I have big trees with 0 leaves completely covered in flowers.  It's totally normal.  They flush hard shortly after.  It happens every year.  They don't all do it as abruptly but they all shed leaves and do new flush in spring.  I have 6 hass trees and they seem to do it the most pronounced.  When they do it, they should be flowering.

But I do agree, putting in ground would be best for them.
Hi Bush2Beach, Brad, Jack- I have no ground to lend these trees.  The ground beneath them is riddled with the roots from the neighbors' 12 year old plum and pear trees.  Do you think the trees will actually die in their pots if properly watered and fertilized?  As I wrote, the plan will be to dry out the soil, topple them, prune a bunch of their lower and side roots, decapitate (maybe in a different order) and re-pot in an expandable container.  Now that does sound like a tall hill to climb for mediocre avocados that may never show, but I don't see an alternative.  These trees dropped leaves starting at flowering and again at new growth flush last year and the years before, but for some reason it seems more pronounced this year.

Thanks for the advise.
« Last Edit: May 06, 2018, 01:24:56 PM by z_willus_d »

spaugh

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Re: Avocado thread
« Reply #238 on: May 06, 2018, 02:40:08 PM »
If it was me, I would go to harbor freight and buy a 11 amp jackhammer.  And I would get some root barrier material.  Then I would dig some huge holes right where the neighbors roots are in YOUR yard.  Dig em right out down a couple feet deep and 3 or 4 ft wide.  If you can get a mini excavator in the side there, I'd rent one of those instead of the jackhammer and have that suckered dug up pronto.

 Then I'd line the property line with the root barrier.  And plop my trees in MY holes on MY property.  If the neighbors trees suffer, oh well. 

Sorry if that upsets people.  I wouldn't do it to be a jerk.  Just that you have precious space and you want to grow stuff.  I wouldn't let the neighbors tree roots stop me if I was in that situation. 
« Last Edit: May 06, 2018, 02:42:41 PM by spaugh »
Brad Spaugh

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Re: Avocado thread
« Reply #239 on: May 06, 2018, 10:49:33 PM »
I agree 1000%  ;)
Lorenzo

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Re: Avocado thread
« Reply #240 on: May 07, 2018, 12:48:18 AM »
Thanks for the input Jack and Brad. I will probably try and plant the little cado in the ground after I dig a huge hole. The clay soil here sucks. I will probably look for another spot if I find a GEM or something of that nature. I have a few Hass and Fuerte but they are all in pots because they won't be able to survive the clay soil

spaugh

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Re: Avocado thread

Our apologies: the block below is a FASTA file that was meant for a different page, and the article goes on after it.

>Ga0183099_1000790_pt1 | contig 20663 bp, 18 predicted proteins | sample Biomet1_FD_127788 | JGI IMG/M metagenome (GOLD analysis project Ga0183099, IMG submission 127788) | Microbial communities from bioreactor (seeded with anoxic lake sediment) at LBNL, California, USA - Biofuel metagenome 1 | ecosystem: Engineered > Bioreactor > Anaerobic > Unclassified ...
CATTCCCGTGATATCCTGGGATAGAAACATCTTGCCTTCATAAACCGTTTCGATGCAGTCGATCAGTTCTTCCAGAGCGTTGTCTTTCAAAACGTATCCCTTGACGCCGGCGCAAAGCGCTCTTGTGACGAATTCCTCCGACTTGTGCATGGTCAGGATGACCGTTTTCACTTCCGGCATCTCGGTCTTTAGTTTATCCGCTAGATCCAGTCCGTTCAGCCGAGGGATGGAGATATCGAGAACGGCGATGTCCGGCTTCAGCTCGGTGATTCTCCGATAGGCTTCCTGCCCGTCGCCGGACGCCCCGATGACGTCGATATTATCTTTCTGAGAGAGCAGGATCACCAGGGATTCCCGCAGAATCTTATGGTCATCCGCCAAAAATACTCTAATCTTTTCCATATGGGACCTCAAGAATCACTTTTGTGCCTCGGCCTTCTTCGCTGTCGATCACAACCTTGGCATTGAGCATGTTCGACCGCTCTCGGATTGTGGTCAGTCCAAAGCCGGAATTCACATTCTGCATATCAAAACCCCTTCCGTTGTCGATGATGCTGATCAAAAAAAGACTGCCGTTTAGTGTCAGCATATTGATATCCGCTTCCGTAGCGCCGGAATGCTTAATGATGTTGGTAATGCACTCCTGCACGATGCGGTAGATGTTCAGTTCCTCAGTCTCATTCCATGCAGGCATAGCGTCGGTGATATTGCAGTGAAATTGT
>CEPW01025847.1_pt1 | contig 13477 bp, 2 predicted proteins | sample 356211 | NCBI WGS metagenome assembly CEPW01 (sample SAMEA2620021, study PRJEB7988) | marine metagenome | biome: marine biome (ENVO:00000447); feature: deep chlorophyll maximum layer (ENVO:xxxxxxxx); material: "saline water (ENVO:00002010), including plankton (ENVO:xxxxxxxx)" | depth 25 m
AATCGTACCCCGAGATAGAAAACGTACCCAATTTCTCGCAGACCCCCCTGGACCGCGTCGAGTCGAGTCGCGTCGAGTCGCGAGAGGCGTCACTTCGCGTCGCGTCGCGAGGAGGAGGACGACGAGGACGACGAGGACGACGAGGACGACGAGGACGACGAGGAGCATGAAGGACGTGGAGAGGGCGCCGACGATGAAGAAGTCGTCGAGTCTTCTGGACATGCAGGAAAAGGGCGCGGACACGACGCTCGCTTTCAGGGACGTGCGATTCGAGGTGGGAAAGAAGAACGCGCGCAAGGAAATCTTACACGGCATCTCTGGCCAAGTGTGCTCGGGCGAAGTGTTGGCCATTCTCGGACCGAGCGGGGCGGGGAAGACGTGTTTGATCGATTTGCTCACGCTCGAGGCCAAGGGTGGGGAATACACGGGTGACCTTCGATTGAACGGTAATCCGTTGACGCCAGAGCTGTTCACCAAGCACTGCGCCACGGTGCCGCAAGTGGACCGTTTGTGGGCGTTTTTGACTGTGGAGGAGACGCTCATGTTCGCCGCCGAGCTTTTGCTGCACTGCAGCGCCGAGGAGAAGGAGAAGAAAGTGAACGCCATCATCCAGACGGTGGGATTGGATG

« Reply #241 on: May 07, 2018, 01:19:46 AM »
I went and looked at my trees today.  They aren't completely leafless but several of them have dropped most leaves and are in fruit set stage still.  Others have already flushed and have all new leaves.  The trees won't get cooked, they will flush before summer hits hard.  It was in the 90s here today and I am not at all concerned about sun exposure. 

Here's a young reed and a hass tree that have dropped leaves but not flushed yet.  The trees are using the energy from last year's leaves to make flowers and set fruit.  They look like a mess now but will look perfectly green in a month.





« Last Edit: May 07, 2018, 01:34:35 AM by spaugh »
Brad Spaugh

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Re: Avocado thread
« Reply #242 on: May 07, 2018, 02:53:25 AM »
So it's normal my avocado who has fruitlets of about a walnut size has about 60% of leaves yellowing and falling down?
the lower portion of the tree with less fruits looks still green
Lorenzo

Mark in Texas

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Re: Avocado thread
« Reply #243 on: May 07, 2018, 07:59:38 AM »
Thanks for the input Jack and Brad. I will probably try and plant the little cado in the ground after I dig a huge hole. The clay soil here sucks. I will probably look for another spot if I find a GEM or something of that nature. I have a few Hass and Fuerte but they are all in pots because they won't be able to survive the clay soil

Don't dig a hole, plant in a raised bed or 16" high mound.  Avocados have a shallow but very wide root system.  They also benefit from a thick mulch.  The fine white roots can be found right under that mulch at ground level.  Here's a shot of a very young but bearing, Don Gilloughy avocado using 2 layers of cinder tree rings.  Grew like a weed.  Native soil was a high pH calcareous black clay gumbo.  Water source was hard with a high TDS too.  Notice the quality of the leaves - no burn.  This was 15 years ago.  I moved and the new owners killed it.



Fruit had a necky profile like a Pinkerton.